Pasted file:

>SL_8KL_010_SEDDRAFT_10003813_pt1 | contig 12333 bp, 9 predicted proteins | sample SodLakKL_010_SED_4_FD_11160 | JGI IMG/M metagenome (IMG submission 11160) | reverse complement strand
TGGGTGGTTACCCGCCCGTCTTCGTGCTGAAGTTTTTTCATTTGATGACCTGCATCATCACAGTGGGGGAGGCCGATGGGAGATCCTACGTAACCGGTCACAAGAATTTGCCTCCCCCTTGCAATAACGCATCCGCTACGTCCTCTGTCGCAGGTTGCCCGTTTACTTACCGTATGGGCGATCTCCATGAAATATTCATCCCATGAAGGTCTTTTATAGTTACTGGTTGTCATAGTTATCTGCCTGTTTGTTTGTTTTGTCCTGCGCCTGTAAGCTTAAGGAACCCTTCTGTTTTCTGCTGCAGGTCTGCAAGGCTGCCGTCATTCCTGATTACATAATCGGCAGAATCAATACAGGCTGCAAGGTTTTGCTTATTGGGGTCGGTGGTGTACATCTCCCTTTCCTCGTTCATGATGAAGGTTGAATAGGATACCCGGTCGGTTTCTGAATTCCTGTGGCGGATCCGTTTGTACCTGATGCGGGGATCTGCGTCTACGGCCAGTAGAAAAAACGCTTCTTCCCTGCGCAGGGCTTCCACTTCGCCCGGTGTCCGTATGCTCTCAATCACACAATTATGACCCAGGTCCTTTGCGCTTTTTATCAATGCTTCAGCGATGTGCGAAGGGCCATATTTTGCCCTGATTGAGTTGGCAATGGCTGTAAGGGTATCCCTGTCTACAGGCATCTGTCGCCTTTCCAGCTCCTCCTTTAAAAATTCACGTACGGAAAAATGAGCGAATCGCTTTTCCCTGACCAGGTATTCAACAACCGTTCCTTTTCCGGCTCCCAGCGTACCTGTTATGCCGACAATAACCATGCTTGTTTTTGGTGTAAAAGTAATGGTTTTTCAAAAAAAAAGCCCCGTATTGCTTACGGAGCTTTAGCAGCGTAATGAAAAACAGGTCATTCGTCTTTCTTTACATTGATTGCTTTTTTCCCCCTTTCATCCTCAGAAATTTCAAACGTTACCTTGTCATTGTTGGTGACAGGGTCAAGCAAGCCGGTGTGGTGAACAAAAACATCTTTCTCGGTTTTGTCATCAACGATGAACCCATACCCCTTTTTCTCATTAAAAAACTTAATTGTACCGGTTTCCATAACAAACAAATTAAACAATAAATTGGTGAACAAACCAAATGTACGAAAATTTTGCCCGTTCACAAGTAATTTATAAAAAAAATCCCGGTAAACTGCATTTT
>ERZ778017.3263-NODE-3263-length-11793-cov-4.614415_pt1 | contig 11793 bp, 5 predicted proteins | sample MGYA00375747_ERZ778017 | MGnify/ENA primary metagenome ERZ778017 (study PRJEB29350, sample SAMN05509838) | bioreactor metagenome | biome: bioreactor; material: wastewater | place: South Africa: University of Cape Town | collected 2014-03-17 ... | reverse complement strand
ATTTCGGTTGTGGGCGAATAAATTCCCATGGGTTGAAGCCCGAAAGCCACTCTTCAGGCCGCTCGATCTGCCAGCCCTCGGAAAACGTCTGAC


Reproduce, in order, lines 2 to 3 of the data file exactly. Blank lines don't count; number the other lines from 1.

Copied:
TGGGTGGTTACCCGCCCGTCTTCGTGCTGAAGTTTTTTCATTTGATGACCTGCATCATCACAGTGGGGGAGGCCGATGGGAGATCCTACGTAACCGGTCACAAGAATTTGCCTCCCCCTTGCAATAACGCATCCGCTACGTCCTCTGTCGCAGGTTGCCCGTTTACTTACCGTATGGGCGATCTCCATGAAATATTCATCCCATGAAGGTCTTTTATAGTTACTGGTTGTCATAGTTATCTGCCTGTTTGTTTGTTTTGTCCTGCGCCTGTAAGCTTAAGGAACCCTTCTGTTTTCTGCTGCAGGTCTGCAAGGCTGCCGTCATTCCTGATTACATAATCGGCAGAATCAATACAGGCTGCAAGGTTTTGCTTATTGGGGTCGGTGGTGTACATCTCCCTTTCCTCGTTCATGATGAAGGTTGAATAGGATACCCGGTCGGTTTCTGAATTCCTGTGGCGGATCCGTTTGTACCTGATGCGGGGATCTGCGTCTACGGCCAGTAGAAAAAACGCTTCTTCCCTGCGCAGGGCTTCCACTTCGCCCGGTGTCCGTATGCTCTCAATCACACAATTATGACCCAGGTCCTTTGCGCTTTTTATCAATGCTTCAGCGATGTGCGAAGGGCCATATTTTGCCCTGATTGAGTTGGCAATGGCTGTAAGGGTATCCCTGTCTACAGGCATCTGTCGCCTTTCCAGCTCCTCCTTTAAAAATTCACGTACGGAAAAATGAGCGAATCGCTTTTCCCTGACCAGGTATTCAACAACCGTTCCTTTTCCGGCTCCCAGCGTACCTGTTATGCCGACAATAACCATGCTTGTTTTTGGTGTAAAAGTAATGGTTTTTCAAAAAAAAAGCCCCGTATTGCTTACGGAGCTTTAGCAGCGTAATGAAAAACAGGTCATTCGTCTTTCTTTACATTGATTGCTTTTTTCCCCCTTTCATCCTCAGAAATTTCAAACGTTACCTTGTCATTGTTGGTGACAGGGTCAAGCAAGCCGGTGTGGTGAACAAAAACATCTTTCTCGGTTTTGTCATCAACGATGAACCCATACCCCTTTTTCTCATTAAAAAACTTAATTGTACCGGTTTCCATAACAAACAAATTAAACAATAAATTGGTGAACAAACCAAATGTACGAAAATTTTGCCCGTTCACAAGTAATTTATAAAAAAAATCCCGGTAAACTGCATTTT
>ERZ778017.3263-NODE-3263-length-11793-cov-4.614415_pt1 | contig 11793 bp, 5 predicted proteins | sample MGYA00375747_ERZ778017 | MGnify/ENA primary metagenome ERZ778017 (study PRJEB29350, sample SAMN05509838) | bioreactor metagenome | biome: bioreactor; material: wastewater | place: South Africa: University of Cape Town | collected 2014-03-17 ... | reverse complement strand